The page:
Rod Beckström, the Department of Homeland Security’s controversial cyber-security chief, has suddenly resigned amid allegations of power grabs and bureaucratic infighting.
Beckström — a management theorist, entrepreneur and author — was named last year to head up the new National Cybersecurity Center, or NCSC. To some, it seemed an odd choice since Beckström isn’t an expert in security. But the hope was that he could use his management skills to help coordinate the nation’s often-dysfunctional network defenses.
Part of the Department of Homeland Security — for now, the government’s lead agency for cyber protection — the Center was supposed to be the one place where the defense of civilian, military and intelligence networks could all be marshaled together.
At least, that was the idea. But the Center never had a chance to even start doing its job, Beckström complained in a resignation letter to DHS Secretary Janet Napolitano that has been obtained by Danger Room. The Center “did not receive appropriate support” from the Department of Homeland Security to help coordinate network defenses, he said.
“During the past year the NCSC received only five weeks of funding, due to various roadblocks engineered within the department and by the Office of Management and Budget.”
What’s more, Beckström said, it is a fiction that DHS is in charge of the country’s cyber security. That power, he asserts, is held by the National Security Agency — the supersecret signals intelligence service — that “currently dominates most national cyber efforts.” And that, he says, is not a good idea.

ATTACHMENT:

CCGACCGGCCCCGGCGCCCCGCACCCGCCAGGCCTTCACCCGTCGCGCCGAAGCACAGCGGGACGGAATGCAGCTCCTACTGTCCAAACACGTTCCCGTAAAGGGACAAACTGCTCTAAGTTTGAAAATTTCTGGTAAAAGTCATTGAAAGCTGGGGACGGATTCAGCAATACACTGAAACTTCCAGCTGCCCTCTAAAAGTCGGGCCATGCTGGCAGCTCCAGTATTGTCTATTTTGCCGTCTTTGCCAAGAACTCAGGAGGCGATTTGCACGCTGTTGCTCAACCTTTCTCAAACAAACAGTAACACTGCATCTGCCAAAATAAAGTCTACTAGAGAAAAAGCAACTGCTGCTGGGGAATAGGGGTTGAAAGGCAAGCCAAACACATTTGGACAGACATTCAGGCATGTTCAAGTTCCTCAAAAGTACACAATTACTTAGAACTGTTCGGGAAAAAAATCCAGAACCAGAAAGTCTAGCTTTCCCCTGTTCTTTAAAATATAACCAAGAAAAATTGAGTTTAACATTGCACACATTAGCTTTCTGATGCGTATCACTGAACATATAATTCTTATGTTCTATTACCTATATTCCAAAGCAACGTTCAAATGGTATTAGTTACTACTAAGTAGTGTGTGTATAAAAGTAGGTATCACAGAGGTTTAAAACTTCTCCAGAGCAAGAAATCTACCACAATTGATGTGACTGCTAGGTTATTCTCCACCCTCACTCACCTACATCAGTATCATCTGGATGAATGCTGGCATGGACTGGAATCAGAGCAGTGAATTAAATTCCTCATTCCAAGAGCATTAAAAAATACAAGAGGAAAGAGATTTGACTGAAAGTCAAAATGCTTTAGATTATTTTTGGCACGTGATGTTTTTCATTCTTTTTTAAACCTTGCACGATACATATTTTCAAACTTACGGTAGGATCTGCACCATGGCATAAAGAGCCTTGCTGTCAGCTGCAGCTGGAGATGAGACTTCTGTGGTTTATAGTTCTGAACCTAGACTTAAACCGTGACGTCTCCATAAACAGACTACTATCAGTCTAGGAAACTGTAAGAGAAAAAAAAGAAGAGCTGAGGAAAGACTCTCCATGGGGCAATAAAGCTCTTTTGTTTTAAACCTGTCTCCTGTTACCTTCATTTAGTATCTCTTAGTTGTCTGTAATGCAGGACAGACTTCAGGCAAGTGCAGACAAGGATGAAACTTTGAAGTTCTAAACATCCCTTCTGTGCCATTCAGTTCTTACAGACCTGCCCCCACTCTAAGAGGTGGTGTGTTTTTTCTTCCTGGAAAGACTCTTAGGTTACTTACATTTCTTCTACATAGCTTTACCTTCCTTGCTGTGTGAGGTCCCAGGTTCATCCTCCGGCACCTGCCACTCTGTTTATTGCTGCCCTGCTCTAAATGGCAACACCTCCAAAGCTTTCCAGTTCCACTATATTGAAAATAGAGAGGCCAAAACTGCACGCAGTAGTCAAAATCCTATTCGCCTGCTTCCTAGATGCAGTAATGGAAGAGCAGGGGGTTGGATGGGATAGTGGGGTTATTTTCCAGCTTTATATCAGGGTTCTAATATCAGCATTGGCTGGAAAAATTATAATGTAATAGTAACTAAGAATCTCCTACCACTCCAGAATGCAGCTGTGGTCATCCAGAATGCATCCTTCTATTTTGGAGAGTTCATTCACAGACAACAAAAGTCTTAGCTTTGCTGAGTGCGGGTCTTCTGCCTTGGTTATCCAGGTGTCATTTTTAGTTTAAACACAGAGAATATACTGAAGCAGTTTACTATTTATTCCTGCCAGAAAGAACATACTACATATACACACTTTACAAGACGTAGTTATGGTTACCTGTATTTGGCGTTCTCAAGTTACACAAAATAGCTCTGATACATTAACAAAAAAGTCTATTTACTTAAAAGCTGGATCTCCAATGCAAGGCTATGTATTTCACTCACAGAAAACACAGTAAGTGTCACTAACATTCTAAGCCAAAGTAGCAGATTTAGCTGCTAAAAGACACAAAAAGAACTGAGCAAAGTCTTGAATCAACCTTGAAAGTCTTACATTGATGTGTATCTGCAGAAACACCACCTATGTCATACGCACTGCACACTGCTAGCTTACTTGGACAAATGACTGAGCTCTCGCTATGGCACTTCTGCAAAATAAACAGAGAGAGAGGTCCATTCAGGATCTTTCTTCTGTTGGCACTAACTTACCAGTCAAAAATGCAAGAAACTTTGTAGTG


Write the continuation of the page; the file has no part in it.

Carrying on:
While acknowledging the critical importance of NSA to our intelligence efforts, I believe this is a bad strategy on multiple grounds. The intelligence culture is very different than a network operations of security culture. In addition, the threat to our democratic processes are significant if all top government network security and monitoring are handled by any one organization (either directly of indirectly). During my term as Director we have been unwilling to subjugate the NSCS underneath the NSA.
Last Thursday, the new Director of National Intelligence told Congress that the NSA, not Homeland Security, should be put in charge of network defense. A week and a day later, Beckström told his bosses that he was through.
“Rod [was] trying to get over NSA’s power grab,” a cyber-security source with deep government ties tells Danger Room. But in the end, Beckström couldn’t. “He jumped nanoseconds before being pushed.”